A transcript of a phone conversation between former IDF chief of general staff Gabi Ashkenazi and his aide, Col. Erez Weiner, indicates that the two coordinated their response to the Harpaz affair.

The transcript, apparently leaked from an ongoing State Comptroller report on the affair and aired Monday night on channel 10 News, reveals that Ashkenazi knew about a forged document produced by Lt. Col. (res.) Boaz Harpaz aimed to discredit Maj. Gen. Yoav Galant and torpedo his ascension to the head of the military after Ashkenazi’s retirement.

In the conversation, Ashkenazi and Weiner discuss their possession of a copy of the document after the media had already reported on the forgery and the police had launched an investigation to learn its source.

Ashkenazi: “The weakness is that we have the document. That’s our problem.”

Weiner: “Fine, but you didn’t release it. I know a few other people have it, too…”

Ashkenazi: “If there’s an investigation, we’ll have to appear, and I don’t intend to lie. We’ll have to say how we got the letter.”

Weiner: “No. If there’s an investigation we’ll say it arrived and we deliberated, but we didn’t do anything with it; we thought it wasn’t right.”

Ashkenazi: “But he has to understand, Boaz [Harpaz], that there won’t be any choice about it, and that we won’t lie. Does he understand that?”

Weiner: “I think so. I can make it clearer to him.”

A second recording involved a conversation between Harpaz and Weiner, with Harpaz urging aggressive action against Galant and his backer Defense Minister Ehud Barak and Weiner apparently agreeing with Harpaz and sounding assured that Ashkenazi would support their actions.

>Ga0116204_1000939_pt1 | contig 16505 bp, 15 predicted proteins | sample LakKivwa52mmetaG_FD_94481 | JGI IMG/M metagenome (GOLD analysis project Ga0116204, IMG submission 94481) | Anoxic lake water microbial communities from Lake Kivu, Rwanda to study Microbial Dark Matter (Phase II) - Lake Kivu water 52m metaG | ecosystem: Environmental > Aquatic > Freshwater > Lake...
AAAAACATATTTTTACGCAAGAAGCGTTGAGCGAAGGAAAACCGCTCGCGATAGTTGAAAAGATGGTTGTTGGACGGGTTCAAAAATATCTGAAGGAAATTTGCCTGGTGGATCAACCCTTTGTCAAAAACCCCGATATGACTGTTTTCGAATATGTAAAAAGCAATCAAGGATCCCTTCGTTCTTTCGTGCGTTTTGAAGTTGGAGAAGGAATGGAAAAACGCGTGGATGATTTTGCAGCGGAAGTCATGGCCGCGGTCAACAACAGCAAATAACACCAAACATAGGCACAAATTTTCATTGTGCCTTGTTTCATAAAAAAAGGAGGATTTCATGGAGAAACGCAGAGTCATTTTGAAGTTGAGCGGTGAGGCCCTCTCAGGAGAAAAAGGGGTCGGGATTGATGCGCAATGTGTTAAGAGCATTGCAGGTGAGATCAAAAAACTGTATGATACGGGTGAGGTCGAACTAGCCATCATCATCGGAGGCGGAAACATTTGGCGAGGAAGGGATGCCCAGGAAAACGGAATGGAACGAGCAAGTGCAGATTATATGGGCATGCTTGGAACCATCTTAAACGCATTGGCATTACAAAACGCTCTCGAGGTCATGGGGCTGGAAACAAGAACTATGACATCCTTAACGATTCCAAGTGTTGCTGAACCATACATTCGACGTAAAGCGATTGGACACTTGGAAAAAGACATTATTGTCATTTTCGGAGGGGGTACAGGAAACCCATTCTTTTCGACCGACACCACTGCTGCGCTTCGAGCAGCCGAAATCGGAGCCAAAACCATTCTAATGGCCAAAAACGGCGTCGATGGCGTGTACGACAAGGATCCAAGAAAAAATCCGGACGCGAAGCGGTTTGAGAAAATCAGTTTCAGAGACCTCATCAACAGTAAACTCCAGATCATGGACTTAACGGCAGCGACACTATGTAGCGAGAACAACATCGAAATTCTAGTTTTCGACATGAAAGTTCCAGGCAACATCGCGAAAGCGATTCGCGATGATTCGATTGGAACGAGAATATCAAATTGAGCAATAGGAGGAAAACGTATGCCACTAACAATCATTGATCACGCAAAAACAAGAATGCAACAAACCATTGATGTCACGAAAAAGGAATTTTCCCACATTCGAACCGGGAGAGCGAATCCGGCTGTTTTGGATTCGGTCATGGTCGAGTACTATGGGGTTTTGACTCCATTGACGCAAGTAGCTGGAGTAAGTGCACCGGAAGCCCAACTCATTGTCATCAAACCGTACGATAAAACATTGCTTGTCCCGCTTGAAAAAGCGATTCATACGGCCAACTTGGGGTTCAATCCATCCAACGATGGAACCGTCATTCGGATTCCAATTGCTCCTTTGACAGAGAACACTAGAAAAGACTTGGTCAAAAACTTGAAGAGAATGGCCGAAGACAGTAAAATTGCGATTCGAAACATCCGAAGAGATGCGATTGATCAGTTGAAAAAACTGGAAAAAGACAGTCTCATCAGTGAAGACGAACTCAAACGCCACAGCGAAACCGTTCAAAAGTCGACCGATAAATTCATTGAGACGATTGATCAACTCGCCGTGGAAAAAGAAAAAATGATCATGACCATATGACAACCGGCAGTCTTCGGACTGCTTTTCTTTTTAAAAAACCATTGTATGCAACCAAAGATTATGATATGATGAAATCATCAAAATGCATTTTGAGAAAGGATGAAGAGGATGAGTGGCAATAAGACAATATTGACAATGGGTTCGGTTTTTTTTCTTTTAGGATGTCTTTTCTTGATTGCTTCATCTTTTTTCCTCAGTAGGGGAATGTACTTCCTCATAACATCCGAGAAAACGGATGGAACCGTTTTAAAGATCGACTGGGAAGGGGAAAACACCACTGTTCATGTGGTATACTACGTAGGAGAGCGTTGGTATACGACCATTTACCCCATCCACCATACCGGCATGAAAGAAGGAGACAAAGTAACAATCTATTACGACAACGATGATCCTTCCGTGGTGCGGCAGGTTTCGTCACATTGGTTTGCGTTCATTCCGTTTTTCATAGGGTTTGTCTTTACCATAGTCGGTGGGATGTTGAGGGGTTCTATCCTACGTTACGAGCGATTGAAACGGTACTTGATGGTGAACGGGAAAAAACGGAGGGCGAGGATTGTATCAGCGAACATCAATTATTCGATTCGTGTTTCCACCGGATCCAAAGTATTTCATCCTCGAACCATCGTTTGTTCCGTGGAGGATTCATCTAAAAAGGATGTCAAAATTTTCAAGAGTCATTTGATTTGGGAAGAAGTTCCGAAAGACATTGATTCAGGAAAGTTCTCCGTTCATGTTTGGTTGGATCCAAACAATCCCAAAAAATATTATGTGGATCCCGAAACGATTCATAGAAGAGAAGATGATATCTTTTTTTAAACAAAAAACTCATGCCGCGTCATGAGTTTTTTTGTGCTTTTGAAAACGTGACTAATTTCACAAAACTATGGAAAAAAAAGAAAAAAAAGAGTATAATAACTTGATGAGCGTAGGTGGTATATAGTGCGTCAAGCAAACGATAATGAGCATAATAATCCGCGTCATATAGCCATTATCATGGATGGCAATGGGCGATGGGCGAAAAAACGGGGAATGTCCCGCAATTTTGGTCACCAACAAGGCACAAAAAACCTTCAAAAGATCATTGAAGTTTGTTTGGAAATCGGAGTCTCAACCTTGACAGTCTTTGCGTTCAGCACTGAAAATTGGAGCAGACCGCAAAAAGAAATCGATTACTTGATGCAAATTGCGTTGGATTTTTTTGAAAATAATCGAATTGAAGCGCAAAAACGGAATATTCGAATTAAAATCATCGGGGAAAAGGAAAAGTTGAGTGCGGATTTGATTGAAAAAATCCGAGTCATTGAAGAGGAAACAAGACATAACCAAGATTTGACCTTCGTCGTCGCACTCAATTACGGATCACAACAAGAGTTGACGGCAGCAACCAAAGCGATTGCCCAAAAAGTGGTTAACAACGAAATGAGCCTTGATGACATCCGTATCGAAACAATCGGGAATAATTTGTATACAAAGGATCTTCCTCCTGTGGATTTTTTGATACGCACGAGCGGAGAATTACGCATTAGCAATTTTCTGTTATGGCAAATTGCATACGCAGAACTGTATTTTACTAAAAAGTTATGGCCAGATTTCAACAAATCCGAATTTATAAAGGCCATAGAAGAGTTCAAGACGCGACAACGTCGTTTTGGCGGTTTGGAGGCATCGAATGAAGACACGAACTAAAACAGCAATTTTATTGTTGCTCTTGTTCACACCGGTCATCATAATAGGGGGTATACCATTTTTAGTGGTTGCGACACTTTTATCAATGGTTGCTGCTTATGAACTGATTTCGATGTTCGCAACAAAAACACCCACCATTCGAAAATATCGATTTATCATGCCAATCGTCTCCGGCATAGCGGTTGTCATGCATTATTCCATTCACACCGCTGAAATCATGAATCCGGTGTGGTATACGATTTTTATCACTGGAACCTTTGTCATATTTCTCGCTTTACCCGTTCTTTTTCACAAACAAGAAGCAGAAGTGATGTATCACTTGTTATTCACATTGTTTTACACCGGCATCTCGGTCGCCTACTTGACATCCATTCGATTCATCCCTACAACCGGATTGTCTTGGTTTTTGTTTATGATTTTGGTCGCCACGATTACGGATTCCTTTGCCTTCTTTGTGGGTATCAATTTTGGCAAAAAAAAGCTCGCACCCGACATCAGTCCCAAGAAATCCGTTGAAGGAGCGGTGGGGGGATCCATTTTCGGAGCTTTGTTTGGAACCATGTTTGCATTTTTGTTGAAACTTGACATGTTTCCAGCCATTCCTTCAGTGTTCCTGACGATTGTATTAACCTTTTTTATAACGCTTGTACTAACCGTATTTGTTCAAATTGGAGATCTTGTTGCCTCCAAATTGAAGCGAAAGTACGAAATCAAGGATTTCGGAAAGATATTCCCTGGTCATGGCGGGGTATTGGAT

“In my view, he’s in. … We’ll continue to gather [material], we’ll tighten the web, and he’ll give the okay,” Weiner is quoted as saying.

The Harpaz affair began with what seemed to be the leaked release of a public relations firm’s written guide toward advancing the candidacy of Galant as army chief. Within days, though, that impression had been turned on its head: The document was a forgery and it was authored in a way that tarred Galant, making him seem like an officer who would stop at nothing to climb the ladder to the very top.

Harpaz, a reserves officer in Military Intelligence and an acquaintance of Ashkenazi’s, admitted under police questioning (but subsequently retracted his admission) that the document was a forgery, leading to suspicions it had been drawn up to discredit Galant.

Ashkenazi was cleared from any direct involvement in the affair by a State Comptroller investigation, but was criticized for not coming forth about his knowledge of the existence of the document.

The final report is due to be released in the beginning of July.

“Ashkenazi spoke only truth and demanded this of all the people associated with him. As has already been reported, there were very tense relations between the offices of the defense minister and the chief of staff, and the conversations recorded in the chief of staff’s office reflect this. … Recordings of conversations in the defense minister’s office have mysteriously disappeared, and the law enforcement agencies ought to look into this,” said Ashkenazi’s spokesman in response to the latest twist in the affair.